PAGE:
If you’re really going to dive into working with GIMP, it’s important to get comfortable with the user interface. For a very long time, I found GIMP’s interface to be unnecessarily complex because it used different windows for the toolbox, the tool options, and every other panel you need to use.
This made efficient workflows deeply frustrating – or nearly impossible – for a number of reasons that I won’t bore you with. As if that wasn’t enough, with everything as a separate window, it was all too easy to accidentally close a panel that you were trying to use instead of selecting something within it.
Finally, the GIMP development team hired a user experience consultant, and the problem was largely solved thanks to the introduction of Single-Window Mode – which is what will save the day if you get your toolbox configuration all mixed up.
The Simple Guide to Docking the Toolbox in GIMP
If you’re not interested in why all this is necessary, here’s how you can get your toolbox docked at the left-hand side of the GIMP interface the way it usually is:
Step 1: Open the Windows menu in GIMP, and click the Single-Window Mode option to disable it. If it is already disabled, skip straight to Step 2.
Step 2: Open the Windows menu again, and click the Single-Window Mode option again to turn it back on. GIMP will reassemble all of your individual windows into a single window, and the toolbox should be neatly docked on the left side, as usual.
For most situations, that’s all it takes!
But if you’ve found yourself in a more complex situation like accidentally closing the toolbox instead of docking it, here’s how to set things right.
If That Doesn’t Work…
You probably accidentally closed the toolbox. If all this just happened a minute ago, you should be able to restore the toolbox by opening the Windows menu, select Recently Closed Docks, and then click the entry containing Toolbox. (If there isn’t one, read on!)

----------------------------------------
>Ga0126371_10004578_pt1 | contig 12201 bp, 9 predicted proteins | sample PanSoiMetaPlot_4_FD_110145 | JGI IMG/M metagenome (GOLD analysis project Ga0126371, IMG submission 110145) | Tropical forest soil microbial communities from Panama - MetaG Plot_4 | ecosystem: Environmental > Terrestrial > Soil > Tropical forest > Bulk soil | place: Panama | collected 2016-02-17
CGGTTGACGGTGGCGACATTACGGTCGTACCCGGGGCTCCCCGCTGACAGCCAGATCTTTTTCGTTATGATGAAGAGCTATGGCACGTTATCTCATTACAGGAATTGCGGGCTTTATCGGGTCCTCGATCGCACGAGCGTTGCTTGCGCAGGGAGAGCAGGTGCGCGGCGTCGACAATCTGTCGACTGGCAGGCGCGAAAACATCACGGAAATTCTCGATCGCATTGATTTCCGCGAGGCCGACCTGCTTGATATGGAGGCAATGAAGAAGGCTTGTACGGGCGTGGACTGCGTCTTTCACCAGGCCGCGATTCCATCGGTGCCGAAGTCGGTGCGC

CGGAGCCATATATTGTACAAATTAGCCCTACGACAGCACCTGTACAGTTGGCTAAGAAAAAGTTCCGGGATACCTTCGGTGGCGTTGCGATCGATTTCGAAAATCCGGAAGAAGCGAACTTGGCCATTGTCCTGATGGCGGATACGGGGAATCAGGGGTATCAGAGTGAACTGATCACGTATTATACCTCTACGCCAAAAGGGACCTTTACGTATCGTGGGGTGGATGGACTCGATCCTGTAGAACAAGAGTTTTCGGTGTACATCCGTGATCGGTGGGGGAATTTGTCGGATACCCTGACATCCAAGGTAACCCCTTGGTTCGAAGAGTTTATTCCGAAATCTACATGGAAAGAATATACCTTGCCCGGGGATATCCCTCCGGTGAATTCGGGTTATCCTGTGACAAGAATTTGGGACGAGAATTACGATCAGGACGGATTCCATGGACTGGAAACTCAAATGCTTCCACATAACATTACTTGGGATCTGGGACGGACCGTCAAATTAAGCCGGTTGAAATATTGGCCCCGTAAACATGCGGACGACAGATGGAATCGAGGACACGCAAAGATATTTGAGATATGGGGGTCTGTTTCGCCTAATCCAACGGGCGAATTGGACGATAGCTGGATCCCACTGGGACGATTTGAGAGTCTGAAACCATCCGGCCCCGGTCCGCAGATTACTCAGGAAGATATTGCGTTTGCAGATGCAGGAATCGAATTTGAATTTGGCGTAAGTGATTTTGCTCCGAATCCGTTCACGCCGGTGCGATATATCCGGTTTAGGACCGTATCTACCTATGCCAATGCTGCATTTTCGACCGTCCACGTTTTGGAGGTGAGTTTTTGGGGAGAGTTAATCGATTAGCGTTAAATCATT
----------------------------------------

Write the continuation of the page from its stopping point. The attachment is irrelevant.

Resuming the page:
If you closed GIMP and re-opened it hoping that you might get your toolbox back, you won’t be able to use the Recently Closed Docks option. Fortunately, the option you need is in the same place, just a tiny bit farther down the Windows menu – New Toolbox.
(Remember, that’s the Windows menu within GIMP, not the Windows operating system menu!)
When All Else Fails
If none of these tricks work for you, then there’s always the option of completely resetting the user interface layouts.
Open the Edit menu and click Preferences. If you’re using GIMP on a Mac, you’ll find the link to the Preferences window in the GIMP application menu, next to the Apple menu.
The Preferences window will open, giving you access to all the inner workings of GIMP. This is another set of windows that it’s a good idea to be familiar with, although it’s usually best not to change any settings that you don’t understand completely.
For now, though, scroll down in the left pane until you see the entry titled Window Management. Click it to open the relevant settings in the right pane. The only option we’re concerned with at the moment is the giant button labeled Reset Saved Window Positions to Default Values.
Click on it, and GIMP will pop up a small notification box letting you know that everything will be solved the next time GIMP loads.
Click OK there, and click OK again in the main Preferences window. Close GIMP and reload it, and everything should be back to normal!
If that still doesn’t work, you can try the ultimate reset using the Reset button in the main Preferences window, although that will reset any customizations you might have made to GIMP, so it should only be used as the very last resort.
If you’ve tried all these options and you’re still having trouble with the GIMP toolbox, let me know in the comments below and I’ll try to update this guide to reflect the additional situations that can crop up.About Thomas Boldt